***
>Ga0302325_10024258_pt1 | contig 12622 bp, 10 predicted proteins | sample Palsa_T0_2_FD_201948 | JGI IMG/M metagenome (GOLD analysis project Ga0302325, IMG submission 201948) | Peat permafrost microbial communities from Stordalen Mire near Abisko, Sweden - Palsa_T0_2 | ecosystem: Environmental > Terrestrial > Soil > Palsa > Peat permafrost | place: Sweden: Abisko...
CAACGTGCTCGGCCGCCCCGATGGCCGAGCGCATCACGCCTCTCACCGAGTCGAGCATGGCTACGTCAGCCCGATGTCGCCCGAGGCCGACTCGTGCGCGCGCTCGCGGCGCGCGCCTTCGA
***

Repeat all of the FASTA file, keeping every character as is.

>Ga0302325_10024258_pt1 | contig 12622 bp, 10 predicted proteins | sample Palsa_T0_2_FD_201948 | JGI IMG/M metagenome (GOLD analysis project Ga0302325, IMG submission 201948) | Peat permafrost microbial communities from Stordalen Mire near Abisko, Sweden - Palsa_T0_2 | ecosystem: Environmental > Terrestrial > Soil > Palsa > Peat permafrost | place: Sweden: Abisko...
CAACGTGCTCGGCCGCCCCGATGGCCGAGCGCATCACGCCTCTCACCGAGTCGAGCATGGCTACGTCAGCCCGATGTCGCCCGAGGCCGACTCGTGCGCGCGCTCGCGGCGCGCGCCTTCGA